Thursday, January 28, 2010
Will Boomers Like the New Apple iPAD?
Before I draw a conclusion about whether or not boomers will like the new Apple iPAD, let me tell you that I haven’t had a chance to play with the device, yet. However, all indications are that baby boomers will like it. The device was introduced Wednesday and if you missed the hoopla surrounding the release, then you don’t watch much news or read the newspaper. My local newspaper featured a story about it on the front page, and I live in New Jersey, not Silicon Valley!
At first glance, it seems that Apple got this mostly right. The device is much more than an e-book reader. It can be used to surf the web, view videos, play games etc. Yet it's easy and intuitive to use. It is also very thin and light weight, a feature boomers will love when they throw the device into their carry-on bag. And, yes, I think we will like reading on this device. The keyboard is the same virtual keyboard that comes with the iPhone, but bigger. The jury is still out as to whether boomers will enjoy the experience of typing on this keyboard.
The price may put some people off, but the entry level iPAD which lists for $499 is comparable in price to the Kindle DX. The Kindle DX lists for $489. The Kindle is a dedicated book reader with wireless 3G communications bundled into the price. The iPAD is a multi-faceted device. The entry level device comes with WiFi (you can use it at hotspots and in your home if you have a wireless network) but not 3G. If you want 3G it will cost you a monthly fee, and you’ll have to upgrade to a pricier model. Models range in price up to a whopping $829.
You know through previous posts that I had some issues with the Kindle DX which I thought wasn’t easy to use at all, especially in an academic setting. On paper it looks as though iPAD developers took some of the criticisms to heart. In his announcement, Steve Jobs said that Apple is clearly “standing on the shoulders” of Amazon, and Apple does owe a debt of gratitude to Amazon for establishing this category of device.
One of my problems with the Kindle was ease of navigation. You couldn’t just easily flip through pages to go back to something you read earlier. If you are using the iPAD to read a book, you can flick through the pages (forward and back) using your finger and easily flip to the table of contents. Apparently, like the Kindle, you can change the size of the typeface, an important feature for boomers who want devices that are easy on our eyes.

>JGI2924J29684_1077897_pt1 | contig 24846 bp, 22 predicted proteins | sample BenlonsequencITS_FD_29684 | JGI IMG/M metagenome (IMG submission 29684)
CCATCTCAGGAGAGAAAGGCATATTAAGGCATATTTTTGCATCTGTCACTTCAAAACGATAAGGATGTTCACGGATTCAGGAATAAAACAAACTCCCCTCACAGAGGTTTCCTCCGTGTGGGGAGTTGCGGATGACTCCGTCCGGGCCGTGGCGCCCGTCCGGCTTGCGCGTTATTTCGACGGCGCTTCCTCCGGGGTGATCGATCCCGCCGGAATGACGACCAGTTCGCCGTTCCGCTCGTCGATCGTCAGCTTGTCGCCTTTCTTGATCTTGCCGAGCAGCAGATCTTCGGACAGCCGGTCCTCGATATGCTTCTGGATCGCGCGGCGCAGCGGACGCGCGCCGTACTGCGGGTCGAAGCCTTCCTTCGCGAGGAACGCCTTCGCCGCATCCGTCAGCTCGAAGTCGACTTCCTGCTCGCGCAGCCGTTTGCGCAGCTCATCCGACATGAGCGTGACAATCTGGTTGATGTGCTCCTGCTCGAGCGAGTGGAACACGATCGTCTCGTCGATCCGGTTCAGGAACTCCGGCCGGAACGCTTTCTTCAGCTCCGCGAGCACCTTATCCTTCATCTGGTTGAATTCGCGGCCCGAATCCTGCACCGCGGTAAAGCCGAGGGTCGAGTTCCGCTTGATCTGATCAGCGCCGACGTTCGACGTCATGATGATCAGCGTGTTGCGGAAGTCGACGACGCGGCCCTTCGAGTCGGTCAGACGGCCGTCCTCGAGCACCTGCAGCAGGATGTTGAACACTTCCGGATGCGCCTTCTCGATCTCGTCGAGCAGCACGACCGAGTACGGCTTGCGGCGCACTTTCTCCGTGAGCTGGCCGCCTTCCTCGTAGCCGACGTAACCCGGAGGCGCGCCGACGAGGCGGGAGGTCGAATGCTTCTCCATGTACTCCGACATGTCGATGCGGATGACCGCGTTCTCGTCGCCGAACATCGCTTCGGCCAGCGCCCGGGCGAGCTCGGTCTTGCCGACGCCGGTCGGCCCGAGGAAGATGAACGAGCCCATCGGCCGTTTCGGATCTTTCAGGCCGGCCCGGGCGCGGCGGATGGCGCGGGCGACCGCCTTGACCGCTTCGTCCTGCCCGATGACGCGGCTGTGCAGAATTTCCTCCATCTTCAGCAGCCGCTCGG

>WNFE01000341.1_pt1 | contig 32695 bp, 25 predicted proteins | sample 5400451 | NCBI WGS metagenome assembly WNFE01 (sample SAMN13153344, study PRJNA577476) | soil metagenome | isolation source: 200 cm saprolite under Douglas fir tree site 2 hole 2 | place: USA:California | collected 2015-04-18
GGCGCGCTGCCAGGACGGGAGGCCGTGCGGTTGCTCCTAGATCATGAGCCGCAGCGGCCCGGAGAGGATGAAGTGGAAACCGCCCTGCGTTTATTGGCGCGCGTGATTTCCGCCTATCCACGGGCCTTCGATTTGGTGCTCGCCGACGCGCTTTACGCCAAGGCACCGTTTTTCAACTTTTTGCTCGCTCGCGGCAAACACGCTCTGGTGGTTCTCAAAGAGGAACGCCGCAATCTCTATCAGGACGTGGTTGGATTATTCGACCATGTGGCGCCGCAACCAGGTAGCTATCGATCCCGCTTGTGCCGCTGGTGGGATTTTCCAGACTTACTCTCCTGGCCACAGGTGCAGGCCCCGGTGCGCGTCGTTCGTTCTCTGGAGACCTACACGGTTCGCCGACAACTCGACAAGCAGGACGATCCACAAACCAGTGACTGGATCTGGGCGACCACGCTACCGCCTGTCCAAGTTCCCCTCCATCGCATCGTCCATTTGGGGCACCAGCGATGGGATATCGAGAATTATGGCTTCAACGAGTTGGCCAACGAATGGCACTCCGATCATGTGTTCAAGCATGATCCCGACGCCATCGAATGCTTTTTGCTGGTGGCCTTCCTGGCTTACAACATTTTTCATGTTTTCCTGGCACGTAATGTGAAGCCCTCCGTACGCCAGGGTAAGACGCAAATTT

This quote is from Apple: “The iBooks app is a great, new way to read and buy books. Just download the app for free from the App Store, and you’ll be able to buy everything from classics to bestsellers from the built-in iBookstore. Once you’ve bought a book, it’s displayed on your Bookshelf. To read it, all you have to do is tap on it and it opens up. The high-resolution, LED-backlit screen displays everything in sharp, rich, color, so it’s very easy to read, even in low light.” That last part is good for Boomers too!
Rob Pegoraro in his Fast Forward blog on the WashingtonPost.com says “The iBooks store won't come near the inventory of Amazon's Kindle Store, but the iPad's screen offers a level of detail impossible on the e-ink screens of the Kindle, Barnes and Noble's Nook and other e-readers. A copy of the late Sen. Edward M. Kennedy's "True Compass" opened on a prototype iPad looked strikingly like a paper edition, featuring black-and-white and color photos, finely drawn text and no wait to turn an onscreen page."
One feature that Boomers like on the Kindle seems to be lacking on the iPAD. Kindle’s Whispersync technology keeps your books all on the same page, whether you are reading on your iPhone, Kindle, or PC. I didn’t see any mention of this feature in the material Apple sent out.
Publishers will like that the e-reader part of the iPAD uses books published in the e-pub format, which is an industry standard format. The Kindle uses a proprietary format to Amazon, and books downloaded to the Kindle can only be used on the Kindle or on Kindle Reader software.
Stay tuned for more information on the iPAD. One good thing about the device is that it will be available in Apple retail stores to look at a play with before you buy. You can’t do that with a Kindle.
For more information: http://mashable.com/2010/01/27/apple-ibooks/